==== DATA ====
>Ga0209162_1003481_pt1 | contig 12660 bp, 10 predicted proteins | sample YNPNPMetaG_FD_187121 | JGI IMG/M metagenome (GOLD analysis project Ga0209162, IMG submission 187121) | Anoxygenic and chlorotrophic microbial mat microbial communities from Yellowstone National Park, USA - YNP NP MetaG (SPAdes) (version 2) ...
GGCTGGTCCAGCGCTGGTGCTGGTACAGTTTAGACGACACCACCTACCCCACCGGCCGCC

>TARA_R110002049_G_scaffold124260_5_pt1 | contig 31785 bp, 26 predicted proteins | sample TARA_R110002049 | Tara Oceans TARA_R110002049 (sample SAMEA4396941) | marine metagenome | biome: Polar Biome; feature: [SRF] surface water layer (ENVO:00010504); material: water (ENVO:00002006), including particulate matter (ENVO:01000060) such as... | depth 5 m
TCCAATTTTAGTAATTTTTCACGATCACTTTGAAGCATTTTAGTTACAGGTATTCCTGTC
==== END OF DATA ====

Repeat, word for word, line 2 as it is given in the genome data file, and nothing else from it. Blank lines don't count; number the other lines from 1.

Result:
GGCTGGTCCAGCGCTGGTGCTGGTACAGTTTAGACGACACCACCTACCCCACCGGCCGCC